Class struggles in catering

Pat Edlin

Looking back on his time in the hotel catering industry and the struggles that took place.

On 6th June a huge fire tore though the 5-star Mandarin Oriental Hotel in London’s posh Knightsbridge. Over 120 fire-fighters fought the blaze and all occupants and staff escaped unhurt. I used to work at the formerly named Hyde Park Hotel in the 1970s.

The Mandarin Oriental was formerly run by Tory Sir Charles Forte and subsequently his sons. It was the flag ship of his catering empire. I came to the Hyde Park in 1974 and went from trainee manager to assistant banqueting manager. A title that sounds much grander than it was and paid a pittance of £15 a week to be dressed like a monkey wearing a long tailed coat with pin-striped trousers.

I became very boozy so was a discarded underling to be buried in the basement wine cellar. The biggest and, some say, the best in London. I eventually said “screw it” and opened up the wine cellar to the blue collar workers in the hotel to whom I happily dispatched 200 fags and whatever drink they wanted. Within eight hours I had done so much damage, letting rip with £6,500 worth (at today’s exchange over £100,000) of alcohol and fags to the workers whom I got mightily pissed. There was hardly a chambermaid, waiter, junior chef, maintenance staff member who was walking and talking straight. I avoided the hall porters and bar staff as well as an army of female receptionists. Well, somebody had to keep up appearances, hic.

All hell broke loose, as I with various bottles of pop went back to, with a terrible wobble, my staff lodgings in Ladbroke Grove. I was reduced to the lowly rank of dogsbody night porter and moved out of management accommodation to endure the company of fleas in a tiny room in Shepherds Bush.

I have never had so much fun and earned so much as over the eight months I worked as a night porter. Parking Rollers, Maseratis etc., seeing ladies of the night come into the hotel to ply their trade. Gamblers, high rolling criminals, Scottish football supporters booked in by accident, the Ireland Rugby team, many a rich and famous celebrity like Frank Sinatra, David Bowie and John Wayne.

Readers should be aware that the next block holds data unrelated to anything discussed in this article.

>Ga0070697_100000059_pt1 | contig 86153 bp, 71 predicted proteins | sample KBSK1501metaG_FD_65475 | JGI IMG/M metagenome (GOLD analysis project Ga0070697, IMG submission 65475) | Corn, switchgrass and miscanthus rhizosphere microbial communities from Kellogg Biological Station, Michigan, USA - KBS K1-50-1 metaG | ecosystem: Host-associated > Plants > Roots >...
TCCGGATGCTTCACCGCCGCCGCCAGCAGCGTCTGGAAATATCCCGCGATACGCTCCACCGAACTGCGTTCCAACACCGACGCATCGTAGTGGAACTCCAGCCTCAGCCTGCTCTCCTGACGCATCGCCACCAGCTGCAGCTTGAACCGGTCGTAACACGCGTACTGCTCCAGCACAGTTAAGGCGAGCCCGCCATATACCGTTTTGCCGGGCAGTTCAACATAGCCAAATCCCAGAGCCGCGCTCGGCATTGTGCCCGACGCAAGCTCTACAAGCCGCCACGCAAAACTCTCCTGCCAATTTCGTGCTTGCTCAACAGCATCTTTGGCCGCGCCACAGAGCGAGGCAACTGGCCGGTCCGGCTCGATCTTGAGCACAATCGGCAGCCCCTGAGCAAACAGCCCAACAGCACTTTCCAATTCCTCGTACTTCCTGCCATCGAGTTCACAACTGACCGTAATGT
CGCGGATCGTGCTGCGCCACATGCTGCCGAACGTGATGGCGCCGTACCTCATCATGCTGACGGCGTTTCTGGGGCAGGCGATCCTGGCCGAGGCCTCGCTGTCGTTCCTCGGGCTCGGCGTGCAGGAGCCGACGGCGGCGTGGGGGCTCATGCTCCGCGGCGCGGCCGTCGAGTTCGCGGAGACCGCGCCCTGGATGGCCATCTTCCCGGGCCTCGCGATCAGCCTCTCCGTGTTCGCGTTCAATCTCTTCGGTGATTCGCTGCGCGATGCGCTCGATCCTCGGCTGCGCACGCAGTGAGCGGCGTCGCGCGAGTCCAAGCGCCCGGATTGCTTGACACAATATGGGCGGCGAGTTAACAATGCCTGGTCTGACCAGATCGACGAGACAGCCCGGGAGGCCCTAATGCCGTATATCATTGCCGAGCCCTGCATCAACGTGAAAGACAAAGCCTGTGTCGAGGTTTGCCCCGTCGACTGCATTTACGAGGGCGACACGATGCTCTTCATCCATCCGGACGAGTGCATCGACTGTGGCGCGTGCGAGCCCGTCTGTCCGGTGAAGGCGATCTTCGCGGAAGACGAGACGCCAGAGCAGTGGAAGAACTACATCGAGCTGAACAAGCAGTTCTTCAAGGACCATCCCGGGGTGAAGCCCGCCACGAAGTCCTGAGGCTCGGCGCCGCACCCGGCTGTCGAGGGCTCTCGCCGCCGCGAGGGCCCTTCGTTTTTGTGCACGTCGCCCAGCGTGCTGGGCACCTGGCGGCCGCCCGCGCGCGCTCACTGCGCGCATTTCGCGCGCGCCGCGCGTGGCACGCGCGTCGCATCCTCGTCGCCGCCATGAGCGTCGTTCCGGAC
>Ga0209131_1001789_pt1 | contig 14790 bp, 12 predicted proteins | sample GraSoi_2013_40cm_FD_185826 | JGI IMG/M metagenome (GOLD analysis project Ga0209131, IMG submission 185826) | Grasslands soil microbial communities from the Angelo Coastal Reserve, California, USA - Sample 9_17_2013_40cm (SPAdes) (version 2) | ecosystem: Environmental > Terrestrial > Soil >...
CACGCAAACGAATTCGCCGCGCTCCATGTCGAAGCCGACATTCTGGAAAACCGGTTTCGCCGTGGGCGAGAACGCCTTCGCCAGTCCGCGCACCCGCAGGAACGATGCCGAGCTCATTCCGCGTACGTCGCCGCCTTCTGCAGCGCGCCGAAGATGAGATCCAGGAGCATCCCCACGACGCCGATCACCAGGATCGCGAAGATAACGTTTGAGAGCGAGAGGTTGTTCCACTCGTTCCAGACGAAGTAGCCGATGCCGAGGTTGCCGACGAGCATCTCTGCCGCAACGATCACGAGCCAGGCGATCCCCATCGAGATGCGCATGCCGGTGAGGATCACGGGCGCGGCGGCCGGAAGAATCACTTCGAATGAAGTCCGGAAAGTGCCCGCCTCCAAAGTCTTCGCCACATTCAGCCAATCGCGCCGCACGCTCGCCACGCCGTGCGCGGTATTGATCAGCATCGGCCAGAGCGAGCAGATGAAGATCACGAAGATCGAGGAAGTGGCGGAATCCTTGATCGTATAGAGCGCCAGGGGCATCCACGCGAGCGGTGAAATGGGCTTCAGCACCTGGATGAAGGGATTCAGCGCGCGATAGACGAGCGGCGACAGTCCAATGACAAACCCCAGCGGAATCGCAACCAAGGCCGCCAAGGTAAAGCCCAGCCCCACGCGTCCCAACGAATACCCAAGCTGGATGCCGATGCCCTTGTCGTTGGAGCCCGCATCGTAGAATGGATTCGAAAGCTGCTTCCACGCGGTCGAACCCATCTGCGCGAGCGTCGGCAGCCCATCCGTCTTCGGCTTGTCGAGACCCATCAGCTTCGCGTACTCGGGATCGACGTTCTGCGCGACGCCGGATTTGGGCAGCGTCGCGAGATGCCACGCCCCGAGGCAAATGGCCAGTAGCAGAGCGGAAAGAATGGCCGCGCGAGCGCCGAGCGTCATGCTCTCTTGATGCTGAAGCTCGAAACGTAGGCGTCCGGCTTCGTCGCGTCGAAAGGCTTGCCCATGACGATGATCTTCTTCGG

But the darker side was that I saw graphically, and I’m sure it has not changed at all over the last forty years, the class divisions that still reverberate though our society as the difference is exploited.

I could tell you as many a tale of woe as funny anecdotes. But I’ll tell you just one. Manuel, a working class Spaniard paid next to nothing as a waiter, was late one night to fill his shift in one of the several restaurants the hotel had. This one was called The Carvery. The restaurant manager callously said “right that’s it, fire Manuel when he turns up.” Manuel did two jobs to make ends meet and sent almost every penny back to his family in Spain. Turned out Manuel had died forty five minutes earlier running tired to catch a bus to come to his second job. He slipped trying to get on the open back of a Routemaster whilst another bus right behind ran over him.

I got the news at my front porters lodge an hour after his death. I knew Manuel quite well. He often worked for extra cash as the night service waiter. I went down to The Carvery to report this tragedy. The restaurant manager scoffed and in so many words said casually and callously “No matter, we can get another waiter tomorrow.” I nearly decked him where he stood in the middle of a packed restaurant. My fists clenched but I knew if I hit him that would be the end and out on the street I would go with nowhere to live. But I later, calmly, extracted my revenge by making him a hot chocolate, with the added ingredient of a heap load of laxative. It was not equal to the sin but I did enjoying hearing that the sinner spent five hours crying on the porcelain.

All the experiences I witnessed in that five star gaudy charade put on for the wealthy taught me much about the class struggle and its divisions.